Why Orange-Like Hybrids May Secure Future for Florida Citrus

Why Orange-Like Hybrids May Secure Future for Florida Citrus

Hybrid orange juice processing for chemical analysis

Hybrid orange juice processing is conducted in the  lab for chemical analysis.
Photo courtesy of USDA-ARS

The question, ‘What is an orange?’ is certainly not new to Florida. Research institutions, processors, and growers have long expressed interest in exploring the possibilities of what expanding the definition of orange might hold for the juice industry. The one foray Florida made into this arena three decades ago was to open up the orange juice standard to allow the ‘Ambersweet.’ That example frequently surfaces in conversations as a cautionary tale, and there is no longer interest in expanding the definition of orange juice one hybrid at a time.

The driving forces fueling today’s conversation address the industry’s survival in an HLB-endemic environment and the possibility of simultaneously increasing the quality of the final product by addressing the inclusion of hybrids based on fruit characteristics.

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Six Key Factors to Consider
1. Sweet orange is thought to be the most widely planted fruit tree in the world, which drove massive investment in infrastructure and product development. Sweet orange is at the heart of Florida’s identity and culture. It is of great economic significance to Florida.
2. The sweet orange is itself a hybrid and is no longer considered a species. What we know to be sweet orange hails from a very narrow genetic background, leaving the industry vulnerable to widespread damage from pest and disease, to which sweet orange is susceptible.
3. Plant breeders have been working for decades to develop new hybrids that may have characteristics similar to sweet orange. Such hybrids may contribute to improving quality and supply. And some are showing commercially useful levels of HLB tolerance.
4. Current regulations, specifically the Federal Standards of Identity for “orange juice” requires the juice come from citrus sinensis. For pasteurized orange juice, 90% must come from citrus sinensis. Only 10% of the juice may come from reticulata or other hybrids.
5. There is great value in what consumers know as orange juice. This must be protected.
6. More supply is needed to produce the product and maintain infrastructure.

It is clear to many the industry needs to come together to begin discussions around these key factors and what, if any, regulatory changes might help secure a future for Florida’s orange juice sector.

New Varieties Development & Management Corporation (NVDMC) organized a meeting in April at the Florida Department of Citrus in Bartow that included representatives from Florida Citrus Processors, Florida Citrus Mutual, Florida Department of Citrus, Citrus Research & Development Foundation (CRDF), USDA-ARS, UF/IFAS, and several processing companies. This group delved into the science of how sweet orange came into existence, current domestic and regulatory definitions of orange juice, and the quality characteristics of some of the new hybrids.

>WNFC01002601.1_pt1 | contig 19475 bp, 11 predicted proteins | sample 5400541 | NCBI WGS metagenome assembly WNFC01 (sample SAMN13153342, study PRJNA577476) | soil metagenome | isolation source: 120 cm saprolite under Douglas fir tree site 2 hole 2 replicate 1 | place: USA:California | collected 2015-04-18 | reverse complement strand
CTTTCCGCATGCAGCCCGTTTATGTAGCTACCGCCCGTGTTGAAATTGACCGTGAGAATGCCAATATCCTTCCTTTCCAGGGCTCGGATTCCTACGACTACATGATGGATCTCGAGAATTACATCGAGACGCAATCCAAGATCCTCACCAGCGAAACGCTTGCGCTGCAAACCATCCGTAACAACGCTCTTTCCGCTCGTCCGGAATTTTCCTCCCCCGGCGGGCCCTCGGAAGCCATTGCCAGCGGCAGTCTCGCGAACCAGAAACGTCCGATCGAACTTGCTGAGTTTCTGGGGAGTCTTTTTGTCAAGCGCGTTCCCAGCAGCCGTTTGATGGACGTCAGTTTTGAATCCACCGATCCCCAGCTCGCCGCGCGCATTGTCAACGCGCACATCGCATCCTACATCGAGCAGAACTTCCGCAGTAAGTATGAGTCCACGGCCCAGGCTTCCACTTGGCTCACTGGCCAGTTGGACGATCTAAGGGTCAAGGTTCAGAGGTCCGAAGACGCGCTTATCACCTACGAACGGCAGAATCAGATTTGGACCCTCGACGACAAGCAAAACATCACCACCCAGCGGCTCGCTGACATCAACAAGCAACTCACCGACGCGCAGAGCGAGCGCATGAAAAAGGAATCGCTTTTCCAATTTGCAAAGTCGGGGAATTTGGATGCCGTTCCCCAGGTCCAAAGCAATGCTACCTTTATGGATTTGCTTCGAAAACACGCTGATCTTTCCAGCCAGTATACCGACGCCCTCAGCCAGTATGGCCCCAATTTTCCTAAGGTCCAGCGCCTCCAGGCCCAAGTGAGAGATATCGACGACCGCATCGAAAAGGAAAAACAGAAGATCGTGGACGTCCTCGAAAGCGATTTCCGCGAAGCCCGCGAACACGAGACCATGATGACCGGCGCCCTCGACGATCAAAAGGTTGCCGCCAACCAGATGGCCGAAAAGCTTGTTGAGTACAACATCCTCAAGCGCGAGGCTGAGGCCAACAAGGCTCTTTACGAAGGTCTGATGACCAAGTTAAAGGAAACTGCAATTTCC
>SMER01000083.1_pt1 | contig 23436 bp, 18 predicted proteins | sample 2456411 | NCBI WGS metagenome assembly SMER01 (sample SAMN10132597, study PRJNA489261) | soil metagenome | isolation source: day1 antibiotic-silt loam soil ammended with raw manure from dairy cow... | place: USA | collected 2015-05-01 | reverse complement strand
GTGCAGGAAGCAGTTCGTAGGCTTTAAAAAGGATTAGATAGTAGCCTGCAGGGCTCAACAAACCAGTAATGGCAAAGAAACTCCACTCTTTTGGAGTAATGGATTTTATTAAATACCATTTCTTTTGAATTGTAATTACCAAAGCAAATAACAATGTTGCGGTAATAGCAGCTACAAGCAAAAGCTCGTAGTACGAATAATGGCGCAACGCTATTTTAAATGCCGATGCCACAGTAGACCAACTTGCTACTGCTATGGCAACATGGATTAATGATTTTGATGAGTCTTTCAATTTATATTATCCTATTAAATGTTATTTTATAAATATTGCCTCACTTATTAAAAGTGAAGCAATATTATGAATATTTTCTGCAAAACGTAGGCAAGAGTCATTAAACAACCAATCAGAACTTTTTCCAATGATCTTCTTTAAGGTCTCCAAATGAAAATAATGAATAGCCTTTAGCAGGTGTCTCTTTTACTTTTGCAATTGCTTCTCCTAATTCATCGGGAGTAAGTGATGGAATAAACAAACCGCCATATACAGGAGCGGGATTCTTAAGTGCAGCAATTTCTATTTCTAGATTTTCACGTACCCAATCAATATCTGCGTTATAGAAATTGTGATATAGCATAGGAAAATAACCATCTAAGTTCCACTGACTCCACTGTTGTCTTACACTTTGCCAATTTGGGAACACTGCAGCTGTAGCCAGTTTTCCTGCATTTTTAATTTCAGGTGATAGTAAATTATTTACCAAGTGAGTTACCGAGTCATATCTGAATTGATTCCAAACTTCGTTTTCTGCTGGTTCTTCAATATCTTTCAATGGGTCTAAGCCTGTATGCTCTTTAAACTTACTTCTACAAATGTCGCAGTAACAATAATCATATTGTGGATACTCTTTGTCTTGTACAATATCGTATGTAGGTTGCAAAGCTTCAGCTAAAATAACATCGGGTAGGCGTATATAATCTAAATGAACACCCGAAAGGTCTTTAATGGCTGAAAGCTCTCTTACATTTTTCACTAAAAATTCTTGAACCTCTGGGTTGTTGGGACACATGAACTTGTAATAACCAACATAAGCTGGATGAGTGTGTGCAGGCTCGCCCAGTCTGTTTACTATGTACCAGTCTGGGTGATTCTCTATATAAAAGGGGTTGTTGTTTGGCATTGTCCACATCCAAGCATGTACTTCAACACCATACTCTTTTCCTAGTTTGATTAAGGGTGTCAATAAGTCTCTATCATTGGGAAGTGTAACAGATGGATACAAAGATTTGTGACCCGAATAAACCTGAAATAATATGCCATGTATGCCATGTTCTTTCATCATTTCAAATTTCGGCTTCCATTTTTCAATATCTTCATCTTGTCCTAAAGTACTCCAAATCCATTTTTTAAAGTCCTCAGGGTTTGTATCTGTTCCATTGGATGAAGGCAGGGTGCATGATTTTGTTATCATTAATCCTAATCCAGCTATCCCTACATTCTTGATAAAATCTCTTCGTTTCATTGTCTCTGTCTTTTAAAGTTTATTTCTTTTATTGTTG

It was agreed some of the hybrids were indistinguishable from orange, though they do not meet the current definition of orange. Other hybrids, though not entirely orange in their flavor profile, may contribute greatly to the quality and consumer acceptance of the final product.

This first meeting concluded that it may be preferable to revise the federal standards to allow for the inclusion of hybrids with key orange characteristics rather than require a classification or regulatory approval for each new hybrid. Draft language was crafted that will be circulated to the industry.

This revised definition approach would allow the brands and processing companies to develop innovative product blends that consumers may prefer while maintaining the integrity of what can be labeled as orange juice.

It also was clear that any regulatory changes would take place over a three- to four-year period, and the industry should be provided ample opportunity for comment along the way. Additional presentations and discussions will take place over the coming months at Florida Citrus Mutual, Florida Citrus Processors, Florida Citrus Commission, and the CRDF.

Much work remains to be done on the horticultural performance of new orange-like hybrids. Growers will need data and observable, replicated field trials before they have confidence they can produce an economically viable crop. Likewise, it will take some time before processors make their own determination of which hybrids work best in their proprietary blends.

This article is not intended to do more than introduce the topic and hopefully whet your appetite for more information on this ground-breaking topic. A whitepaper is available that goes into more depth. Readers may request a copy of the whitepaper by contacting NVDMC at [email protected]. Dr. Ed Stover is leading a cooperative effort with Dr. Fred Gmitter and other USDA-ARS and UF/IFAS staff to prepare an academic manuscript article for journal publication that will provide substantially more depth.

It also is timely that there is a funded project through National Institute of Food and Agriculture titled “Accelerating implementation of HLB tolerant hybrids as new commercial cultivars for fresh and processed citrus” (by Elizabeth Baldwin, Ed Stover, Jinhe Bai, Anne Plotto, John Manthey, USDA-ARS Horticultural Research Laboratory; Rhuanito Ferrarezi, Fred Gmitter, and Yu Wang, UF/IFAS Citrus Research and Education Center; Mike Rouse, University of California, Riverside; and Goutam Gupta, New Mexico Consortium). The results of this project will undoubtedly prove invaluable through this process.